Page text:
As more states commit to reducing greenhouse gas emissions – and some, like California, have ambitious goals – to improve energy efficiency will be an important tool in meeting those goals. Additionally, as efficiency-as-a-service pioneers have demonstrated, energy efficiency can represent an added revenue stream. The technology continues to evolve, and, with it, how it’s perceived and utilized both on the supply side and behind the meter.
Here are five articles on the rapidly changing technology and role of energy efficiency:
Energy World: Committing to an Energy Efficient Future by Mohandas Mekanapurath
In India, energy demand is soaring – the energy-hungry market has become the third largest user of solar energy. Providers face a balancing act between the government’s commitment to lowering emission and meeting growing demand reliably. There’s no one magic bullet, but complementary approaches, including renewables, improved storage, incorporating technology and increased efficiencies, will be key to meeting both needs.
“Comprehensive energy reduction requires implementation of energy-efficient measures that cut across all aspects of energy – generation, distribution and utilization within a facility. Such measures are typically complex to design and implement, especially if the regular operations cannot be disrupted during the implementation.”
Energy Manager Today: 11 Experts Predict the Future of Energy Management in 2019
As energy efficiency continues to realize potential as an energy management tool, demand for real-time information and automated management will soar. Likewise, the interest in investment will only increase as tools become available, making the results of such investments clearer.
“As energy becomes increasingly on-demand, energy data management needs to do the same. ‘With more and more of our partners and customers, waiting for a monthly invoice to take action on energy management is too late,’ says Tim Porter, Director of Partner & OEM Sales at Urjanet. ‘As energy management moves into 2019, we expect to see more energy managers taking advantage of whole building interval data and submeter data to make real-time decisions and get proactive with their strategy.’”
Stanford University: Future of Energy: Efficiency by Amy Adams
The brightest engineering minds of the next generation are exploring ways to reduce energy usage and re-use energy in new and creative ways. This series examines Precourt Energy Efficiency Center projects that look to increase efficiency, including using rooftop reflectors to cool buildings and wireless recharging for electric cars. The cutting edge technology of today soon will be the expectation of tomorrow.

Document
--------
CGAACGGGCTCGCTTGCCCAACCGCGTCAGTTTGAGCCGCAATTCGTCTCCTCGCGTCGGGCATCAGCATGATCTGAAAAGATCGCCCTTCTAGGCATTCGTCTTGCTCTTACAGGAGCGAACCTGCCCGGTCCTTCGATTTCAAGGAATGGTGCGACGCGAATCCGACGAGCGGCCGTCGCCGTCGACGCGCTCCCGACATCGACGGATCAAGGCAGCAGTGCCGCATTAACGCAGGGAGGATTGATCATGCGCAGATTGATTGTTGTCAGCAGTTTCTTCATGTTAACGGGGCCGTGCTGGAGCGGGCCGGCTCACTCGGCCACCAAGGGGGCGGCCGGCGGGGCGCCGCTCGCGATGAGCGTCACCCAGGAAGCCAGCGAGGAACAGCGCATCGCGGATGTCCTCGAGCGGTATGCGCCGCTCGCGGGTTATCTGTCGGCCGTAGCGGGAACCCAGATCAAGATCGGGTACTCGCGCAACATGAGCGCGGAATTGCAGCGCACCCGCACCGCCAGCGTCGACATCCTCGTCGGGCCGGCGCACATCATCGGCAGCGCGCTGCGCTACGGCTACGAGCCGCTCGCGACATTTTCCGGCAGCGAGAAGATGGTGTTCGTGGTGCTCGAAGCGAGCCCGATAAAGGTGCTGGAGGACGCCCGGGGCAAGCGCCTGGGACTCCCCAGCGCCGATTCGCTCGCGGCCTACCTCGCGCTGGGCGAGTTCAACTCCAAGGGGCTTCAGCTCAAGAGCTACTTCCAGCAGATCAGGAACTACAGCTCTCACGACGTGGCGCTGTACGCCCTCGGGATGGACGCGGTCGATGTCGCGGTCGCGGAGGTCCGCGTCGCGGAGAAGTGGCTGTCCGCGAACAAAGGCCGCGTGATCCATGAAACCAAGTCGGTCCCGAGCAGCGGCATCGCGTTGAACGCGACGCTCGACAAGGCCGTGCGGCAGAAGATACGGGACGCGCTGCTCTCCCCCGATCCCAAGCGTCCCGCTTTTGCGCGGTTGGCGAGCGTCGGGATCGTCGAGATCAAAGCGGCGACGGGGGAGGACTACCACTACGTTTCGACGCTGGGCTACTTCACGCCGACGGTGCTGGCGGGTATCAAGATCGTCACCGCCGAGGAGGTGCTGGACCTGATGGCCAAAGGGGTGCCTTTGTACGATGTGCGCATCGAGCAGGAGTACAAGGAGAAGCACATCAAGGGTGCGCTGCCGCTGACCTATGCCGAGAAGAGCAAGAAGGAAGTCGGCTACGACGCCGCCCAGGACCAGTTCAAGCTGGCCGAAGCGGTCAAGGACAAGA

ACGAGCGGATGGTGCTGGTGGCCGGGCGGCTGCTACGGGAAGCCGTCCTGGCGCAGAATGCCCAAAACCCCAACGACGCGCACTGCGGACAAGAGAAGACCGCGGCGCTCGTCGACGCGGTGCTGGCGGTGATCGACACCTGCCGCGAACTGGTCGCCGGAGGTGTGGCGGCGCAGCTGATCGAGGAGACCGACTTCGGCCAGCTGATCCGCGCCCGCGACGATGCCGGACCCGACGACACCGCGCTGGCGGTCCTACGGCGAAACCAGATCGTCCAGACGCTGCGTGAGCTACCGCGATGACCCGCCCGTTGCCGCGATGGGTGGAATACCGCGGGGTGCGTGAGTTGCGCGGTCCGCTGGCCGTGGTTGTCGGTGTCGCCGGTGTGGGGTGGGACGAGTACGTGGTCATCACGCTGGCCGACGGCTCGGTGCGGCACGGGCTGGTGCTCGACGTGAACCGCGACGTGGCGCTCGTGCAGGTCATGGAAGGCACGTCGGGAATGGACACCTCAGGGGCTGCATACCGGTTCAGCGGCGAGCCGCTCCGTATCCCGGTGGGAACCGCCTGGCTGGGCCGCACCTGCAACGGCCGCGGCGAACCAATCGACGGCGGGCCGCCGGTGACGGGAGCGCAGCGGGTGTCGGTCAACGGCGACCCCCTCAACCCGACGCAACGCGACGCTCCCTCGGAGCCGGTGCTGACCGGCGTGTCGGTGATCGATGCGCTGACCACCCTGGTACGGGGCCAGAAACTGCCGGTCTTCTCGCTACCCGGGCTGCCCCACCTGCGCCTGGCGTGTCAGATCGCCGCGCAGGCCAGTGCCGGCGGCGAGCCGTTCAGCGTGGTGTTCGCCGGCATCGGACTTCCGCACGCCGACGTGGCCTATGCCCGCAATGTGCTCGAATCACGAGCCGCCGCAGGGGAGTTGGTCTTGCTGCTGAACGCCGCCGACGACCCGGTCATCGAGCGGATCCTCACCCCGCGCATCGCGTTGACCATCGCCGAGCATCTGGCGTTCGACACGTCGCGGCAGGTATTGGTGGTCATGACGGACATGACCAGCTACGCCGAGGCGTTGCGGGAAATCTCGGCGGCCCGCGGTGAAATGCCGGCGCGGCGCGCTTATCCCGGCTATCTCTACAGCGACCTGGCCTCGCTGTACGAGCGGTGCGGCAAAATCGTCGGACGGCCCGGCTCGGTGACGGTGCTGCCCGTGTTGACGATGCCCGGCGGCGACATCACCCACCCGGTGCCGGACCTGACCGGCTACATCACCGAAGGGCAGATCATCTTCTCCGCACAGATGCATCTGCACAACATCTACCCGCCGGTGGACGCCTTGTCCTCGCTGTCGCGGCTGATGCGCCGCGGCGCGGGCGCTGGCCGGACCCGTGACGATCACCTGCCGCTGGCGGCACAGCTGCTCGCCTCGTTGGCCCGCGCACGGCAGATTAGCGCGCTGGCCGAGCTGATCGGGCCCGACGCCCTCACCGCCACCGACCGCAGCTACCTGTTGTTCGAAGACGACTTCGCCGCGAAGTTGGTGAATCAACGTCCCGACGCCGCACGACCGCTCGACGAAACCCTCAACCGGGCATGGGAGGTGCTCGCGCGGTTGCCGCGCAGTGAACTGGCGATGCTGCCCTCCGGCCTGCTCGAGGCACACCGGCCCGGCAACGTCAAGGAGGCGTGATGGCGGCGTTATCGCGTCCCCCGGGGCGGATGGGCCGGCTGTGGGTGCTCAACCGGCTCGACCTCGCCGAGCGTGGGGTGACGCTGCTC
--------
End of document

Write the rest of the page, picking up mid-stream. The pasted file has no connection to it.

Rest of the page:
“Yi Cui, a professor of materials science and engineering who works on energy efficiency as well as improved batteries, said he started thinking about heating and cooling when he looked at where most energy goes.
‘We spend 30 percent of electricity to cool and heat the building, which is about 13 percent of total energy consumption,’ he said. ‘The estimation is, if you can change the set point of air conditioning by 1 degree Celsius, you save 10 percent of energy use in the building heating and cooling.’”
AEE: Pioneering a Performance-Based Future for Energy Efficiency, California Utilities Are Creating an Opportunity for Innovation Not to Be Missed by Matt Golden
As providers and states work together to meet new renewable and emissions standards, energy efficiency will be an important part of ensuring demand flexibility. This will include increasing the availability of pay-for-performance programs in households and small businesses, beyond the commercial and industrial markets, removing barriers to energy efficiency programs and reaching disadvantaged communities.
“Combining pay-for-performance with time and locational meter-based savings represents a major leap forward for energy efficiency, enabling it to compete as a true distributed energy resource.
‘Our focus in this process is the customer and how do we put the highest quality programs at their fingertips,’ says Matthew Braunwarth, Manager of Energy Efficiency Program Procurement at PG&E. PG&E’s RFA is designed to invite innovation and broaden the pool of potential applicants by minimizing the barriers of entry to submit new program ideas that deliver value for building owners and the electric power system.”
Utility Dive: Integration is the Next Step in Demand Side Management: Here’s How Three Utilities Are Pursuing It by Robert Walton
The article explores how PG&E, Con Ed and Eversource are using energy efficiency and demand response as part of Integrated Demand Side Management. IDSM is allowing these utilities to defer infrastructure investment, engage consumers in demand response programs and be proactive with energy efficiency projects.
“Mary Ann Piette, senior scientist and director of the Building Technology and Urban Systems Division at Lawrence Berkeley National Lab, also spoke on the webinar and reminded utilities that ‘many building owners don’t really understand the nuances of the electric system and the different programs, but they understand their bill.’
These customers want technology in their buildings that can ‘help them both increase energy efficiency and reduce peak demand, and respond to demand response events,’ Piette said.”
Whether a provider uses energy efficiency programs to improve consumer engagement– which improves customer satisfaction and ROI – or pursues it as an additional revenue stream, we have only begun to explore how it can change the energy industry.